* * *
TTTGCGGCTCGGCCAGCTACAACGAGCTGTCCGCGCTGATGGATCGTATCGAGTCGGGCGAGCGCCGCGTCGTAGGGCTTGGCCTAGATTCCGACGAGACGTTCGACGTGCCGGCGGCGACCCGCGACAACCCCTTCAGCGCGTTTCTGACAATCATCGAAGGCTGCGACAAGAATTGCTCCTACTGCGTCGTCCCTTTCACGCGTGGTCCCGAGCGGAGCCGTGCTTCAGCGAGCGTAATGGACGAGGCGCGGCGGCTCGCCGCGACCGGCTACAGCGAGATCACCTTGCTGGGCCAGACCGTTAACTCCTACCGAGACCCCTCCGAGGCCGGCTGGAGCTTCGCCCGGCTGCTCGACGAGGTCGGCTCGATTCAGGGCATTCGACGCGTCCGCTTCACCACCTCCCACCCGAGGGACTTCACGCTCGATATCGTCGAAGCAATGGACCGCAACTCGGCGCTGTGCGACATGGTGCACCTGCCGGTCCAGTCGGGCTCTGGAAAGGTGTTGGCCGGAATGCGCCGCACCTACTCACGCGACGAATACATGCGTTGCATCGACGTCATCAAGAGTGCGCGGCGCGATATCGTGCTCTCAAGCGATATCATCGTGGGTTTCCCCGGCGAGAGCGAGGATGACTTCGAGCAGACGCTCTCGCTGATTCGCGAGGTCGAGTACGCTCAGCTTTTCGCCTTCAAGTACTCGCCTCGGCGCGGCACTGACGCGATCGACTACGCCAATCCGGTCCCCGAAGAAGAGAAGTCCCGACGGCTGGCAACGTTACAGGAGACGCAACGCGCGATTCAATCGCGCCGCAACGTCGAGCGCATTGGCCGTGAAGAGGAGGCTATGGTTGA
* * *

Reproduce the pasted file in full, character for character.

TTTGCGGCTCGGCCAGCTACAACGAGCTGTCCGCGCTGATGGATCGTATCGAGTCGGGCGAGCGCCGCGTCGTAGGGCTTGGCCTAGATTCCGACGAGACGTTCGACGTGCCGGCGGCGACCCGCGACAACCCCTTCAGCGCGTTTCTGACAATCATCGAAGGCTGCGACAAGAATTGCTCCTACTGCGTCGTCCCTTTCACGCGTGGTCCCGAGCGGAGCCGTGCTTCAGCGAGCGTAATGGACGAGGCGCGGCGGCTCGCCGCGACCGGCTACAGCGAGATCACCTTGCTGGGCCAGACCGTTAACTCCTACCGAGACCCCTCCGAGGCCGGCTGGAGCTTCGCCCGGCTGCTCGACGAGGTCGGCTCGATTCAGGGCATTCGACGCGTCCGCTTCACCACCTCCCACCCGAGGGACTTCACGCTCGATATCGTCGAAGCAATGGACCGCAACTCGGCGCTGTGCGACATGGTGCACCTGCCGGTCCAGTCGGGCTCTGGAAAGGTGTTGGCCGGAATGCGCCGCACCTACTCACGCGACGAATACATGCGTTGCATCGACGTCATCAAGAGTGCGCGGCGCGATATCGTGCTCTCAAGCGATATCATCGTGGGTTTCCCCGGCGAGAGCGAGGATGACTTCGAGCAGACGCTCTCGCTGATTCGCGAGGTCGAGTACGCTCAGCTTTTCGCCTTCAAGTACTCGCCTCGGCGCGGCACTGACGCGATCGACTACGCCAATCCGGTCCCCGAAGAAGAGAAGTCCCGACGGCTGGCAACGTTACAGGAGACGCAACGCGCGATTCAATCGCGCCGCAACGTCGAGCGCATTGGCCGTGAAGAGGAGGCTATGGTTGA